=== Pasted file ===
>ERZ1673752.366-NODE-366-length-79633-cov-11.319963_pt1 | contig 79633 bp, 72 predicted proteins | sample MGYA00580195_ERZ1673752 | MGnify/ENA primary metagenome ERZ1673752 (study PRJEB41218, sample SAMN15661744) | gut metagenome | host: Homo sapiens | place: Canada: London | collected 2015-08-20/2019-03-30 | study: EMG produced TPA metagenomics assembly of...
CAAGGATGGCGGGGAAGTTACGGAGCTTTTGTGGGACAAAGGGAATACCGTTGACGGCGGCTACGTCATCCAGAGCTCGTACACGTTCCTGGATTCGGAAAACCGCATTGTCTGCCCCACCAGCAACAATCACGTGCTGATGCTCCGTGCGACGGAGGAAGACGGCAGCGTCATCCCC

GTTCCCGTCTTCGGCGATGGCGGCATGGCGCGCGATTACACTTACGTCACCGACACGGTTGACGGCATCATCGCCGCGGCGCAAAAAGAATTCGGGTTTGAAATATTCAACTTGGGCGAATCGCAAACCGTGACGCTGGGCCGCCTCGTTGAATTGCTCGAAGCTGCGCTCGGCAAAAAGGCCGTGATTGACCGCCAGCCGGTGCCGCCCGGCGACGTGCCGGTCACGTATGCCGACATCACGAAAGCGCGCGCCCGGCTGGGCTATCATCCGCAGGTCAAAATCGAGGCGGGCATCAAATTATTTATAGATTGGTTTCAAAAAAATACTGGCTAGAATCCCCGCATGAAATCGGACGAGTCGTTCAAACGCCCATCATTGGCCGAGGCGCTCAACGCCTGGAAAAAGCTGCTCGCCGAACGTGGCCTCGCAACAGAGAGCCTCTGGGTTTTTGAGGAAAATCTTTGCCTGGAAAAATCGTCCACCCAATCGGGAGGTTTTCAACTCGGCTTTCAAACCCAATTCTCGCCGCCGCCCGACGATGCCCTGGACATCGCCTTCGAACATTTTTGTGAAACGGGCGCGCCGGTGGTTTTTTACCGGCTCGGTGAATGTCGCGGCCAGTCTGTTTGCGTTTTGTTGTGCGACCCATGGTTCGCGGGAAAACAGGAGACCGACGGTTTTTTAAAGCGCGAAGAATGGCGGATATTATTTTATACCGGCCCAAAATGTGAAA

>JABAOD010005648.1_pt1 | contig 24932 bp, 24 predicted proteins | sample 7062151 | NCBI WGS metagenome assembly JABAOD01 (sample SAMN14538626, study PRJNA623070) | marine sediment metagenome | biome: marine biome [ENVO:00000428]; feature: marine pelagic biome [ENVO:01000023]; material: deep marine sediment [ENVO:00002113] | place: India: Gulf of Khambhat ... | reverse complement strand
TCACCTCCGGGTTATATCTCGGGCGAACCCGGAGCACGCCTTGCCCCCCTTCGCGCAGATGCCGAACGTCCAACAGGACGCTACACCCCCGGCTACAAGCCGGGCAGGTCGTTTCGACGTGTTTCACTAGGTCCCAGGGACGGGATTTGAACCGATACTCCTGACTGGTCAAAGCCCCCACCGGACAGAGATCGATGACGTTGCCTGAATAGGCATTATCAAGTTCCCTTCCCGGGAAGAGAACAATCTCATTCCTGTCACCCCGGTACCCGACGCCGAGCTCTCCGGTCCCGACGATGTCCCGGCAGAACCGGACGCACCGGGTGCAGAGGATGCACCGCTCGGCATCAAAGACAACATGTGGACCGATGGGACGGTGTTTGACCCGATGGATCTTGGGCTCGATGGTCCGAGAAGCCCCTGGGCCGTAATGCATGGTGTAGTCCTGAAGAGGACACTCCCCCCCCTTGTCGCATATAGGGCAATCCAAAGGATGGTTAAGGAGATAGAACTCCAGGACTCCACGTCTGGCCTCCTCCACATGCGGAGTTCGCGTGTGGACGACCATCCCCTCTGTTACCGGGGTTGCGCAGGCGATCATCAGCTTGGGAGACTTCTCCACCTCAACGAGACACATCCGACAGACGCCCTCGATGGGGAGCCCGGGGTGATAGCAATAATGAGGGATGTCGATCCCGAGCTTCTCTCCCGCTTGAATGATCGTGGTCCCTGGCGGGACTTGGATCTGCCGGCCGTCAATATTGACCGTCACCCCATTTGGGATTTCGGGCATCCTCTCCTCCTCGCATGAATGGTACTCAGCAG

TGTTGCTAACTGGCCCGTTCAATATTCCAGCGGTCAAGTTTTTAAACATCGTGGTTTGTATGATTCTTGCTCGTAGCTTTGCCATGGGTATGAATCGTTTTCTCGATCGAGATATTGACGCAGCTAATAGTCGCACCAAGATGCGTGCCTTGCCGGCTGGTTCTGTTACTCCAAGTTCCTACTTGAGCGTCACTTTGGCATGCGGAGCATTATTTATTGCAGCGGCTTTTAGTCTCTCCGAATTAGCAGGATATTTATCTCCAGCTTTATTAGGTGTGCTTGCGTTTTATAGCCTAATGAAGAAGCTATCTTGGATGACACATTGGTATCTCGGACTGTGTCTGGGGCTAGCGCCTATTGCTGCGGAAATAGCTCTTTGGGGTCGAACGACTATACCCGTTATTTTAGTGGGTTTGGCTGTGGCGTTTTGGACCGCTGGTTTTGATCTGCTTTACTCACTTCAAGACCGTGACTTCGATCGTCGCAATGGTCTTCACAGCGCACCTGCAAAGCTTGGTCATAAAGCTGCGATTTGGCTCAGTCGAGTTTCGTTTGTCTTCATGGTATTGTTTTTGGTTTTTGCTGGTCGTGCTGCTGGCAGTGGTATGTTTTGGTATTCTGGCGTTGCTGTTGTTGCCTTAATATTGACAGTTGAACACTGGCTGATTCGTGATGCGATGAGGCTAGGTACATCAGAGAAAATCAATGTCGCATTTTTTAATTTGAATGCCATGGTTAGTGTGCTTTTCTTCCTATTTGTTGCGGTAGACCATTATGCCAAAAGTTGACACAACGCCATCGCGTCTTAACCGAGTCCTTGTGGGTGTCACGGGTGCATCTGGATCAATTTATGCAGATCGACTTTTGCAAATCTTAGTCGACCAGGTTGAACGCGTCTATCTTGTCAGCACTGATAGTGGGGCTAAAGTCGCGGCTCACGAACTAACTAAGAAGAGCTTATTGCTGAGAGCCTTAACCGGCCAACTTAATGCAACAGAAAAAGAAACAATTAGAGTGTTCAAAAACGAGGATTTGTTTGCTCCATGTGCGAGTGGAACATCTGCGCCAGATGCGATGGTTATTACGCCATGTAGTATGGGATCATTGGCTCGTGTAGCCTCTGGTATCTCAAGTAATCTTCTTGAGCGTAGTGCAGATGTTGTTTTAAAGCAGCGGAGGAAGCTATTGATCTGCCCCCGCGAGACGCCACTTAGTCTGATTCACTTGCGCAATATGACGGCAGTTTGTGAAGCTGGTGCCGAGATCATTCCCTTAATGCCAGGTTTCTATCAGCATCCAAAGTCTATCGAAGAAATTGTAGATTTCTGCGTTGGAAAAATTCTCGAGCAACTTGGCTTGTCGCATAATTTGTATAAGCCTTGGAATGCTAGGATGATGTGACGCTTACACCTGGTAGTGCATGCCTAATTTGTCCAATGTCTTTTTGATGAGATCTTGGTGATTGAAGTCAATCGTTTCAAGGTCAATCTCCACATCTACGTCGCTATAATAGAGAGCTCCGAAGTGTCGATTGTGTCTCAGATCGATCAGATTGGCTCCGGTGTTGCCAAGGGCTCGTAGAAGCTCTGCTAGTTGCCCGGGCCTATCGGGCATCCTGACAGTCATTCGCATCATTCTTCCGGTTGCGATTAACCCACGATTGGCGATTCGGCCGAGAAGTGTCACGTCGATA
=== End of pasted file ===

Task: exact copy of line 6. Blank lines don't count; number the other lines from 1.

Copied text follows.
TGTTGCTAACTGGCCCGTTCAATATTCCAGCGGTCAAGTTTTTAAACATCGTGGTTTGTATGATTCTTGCTCGTAGCTTTGCCATGGGTATGAATCGTTTTCTCGATCGAGATATTGACGCAGCTAATAGTCGCACCAAGATGCGTGCCTTGCCGGCTGGTTCTGTTACTCCAAGTTCCTACTTGAGCGTCACTTTGGCATGCGGAGCATTATTTATTGCAGCGGCTTTTAGTCTCTCCGAATTAGCAGGATATTTATCTCCAGCTTTATTAGGTGTGCTTGCGTTTTATAGCCTAATGAAGAAGCTATCTTGGATGACACATTGGTATCTCGGACTGTGTCTGGGGCTAGCGCCTATTGCTGCGGAAATAGCTCTTTGGGGTCGAACGACTATACCCGTTATTTTAGTGGGTTTGGCTGTGGCGTTTTGGACCGCTGGTTTTGATCTGCTTTACTCACTTCAAGACCGTGACTTCGATCGTCGCAATGGTCTTCACAGCGCACCTGCAAAGCTTGGTCATAAAGCTGCGATTTGGCTCAGTCGAGTTTCGTTTGTCTTCATGGTATTGTTTTTGGTTTTTGCTGGTCGTGCTGCTGGCAGTGGTATGTTTTGGTATTCTGGCGTTGCTGTTGTTGCCTTAATATTGACAGTTGAACACTGGCTGATTCGTGATGCGATGAGGCTAGGTACATCAGAGAAAATCAATGTCGCATTTTTTAATTTGAATGCCATGGTTAGTGTGCTTTTCTTCCTATTTGTTGCGGTAGACCATTATGCCAAAAGTTGACACAACGCCATCGCGTCTTAACCGAGTCCTTGTGGGTGTCACGGGTGCATCTGGATCAATTTATGCAGATCGACTTTTGCAAATCTTAGTCGACCAGGTTGAACGCGTCTATCTTGTCAGCACTGATAGTGGGGCTAAAGTCGCGGCTCACGAACTAACTAAGAAGAGCTTATTGCTGAGAGCCTTAACCGGCCAACTTAATGCAACAGAAAAAGAAACAATTAGAGTGTTCAAAAACGAGGATTTGTTTGCTCCATGTGCGAGTGGAACATCTGCGCCAGATGCGATGGTTATTACGCCATGTAGTATGGGATCATTGGCTCGTGTAGCCTCTGGTATCTCAAGTAATCTTCTTGAGCGTAGTGCAGATGTTGTTTTAAAGCAGCGGAGGAAGCTATTGATCTGCCCCCGCGAGACGCCACTTAGTCTGATTCACTTGCGCAATATGACGGCAGTTTGTGAAGCTGGTGCCGAGATCATTCCCTTAATGCCAGGTTTCTATCAGCATCCAAAGTCTATCGAAGAAATTGTAGATTTCTGCGTTGGAAAAATTCTCGAGCAACTTGGCTTGTCGCATAATTTGTATAAGCCTTGGAATGCTAGGATGATGTGACGCTTACACCTGGTAGTGCATGCCTAATTTGTCCAATGTCTTTTTGATGAGATCTTGGTGATTGAAGTCAATCGTTTCAAGGTCAATCTCCACATCTACGTCGCTATAATAGAGAGCTCCGAAGTGTCGATTGTGTCTCAGATCGATCAGATTGGCTCCGGTGTTGCCAAGGGCTCGTAGAAGCTCTGCTAGTTGCCCGGGCCTATCGGGCATCCTGACAGTCATTCGCATCATTCTTCCGGTTGCGATTAACCCACGATTGGCGATTCGGCCGAGAAGTGTCACGTCGATA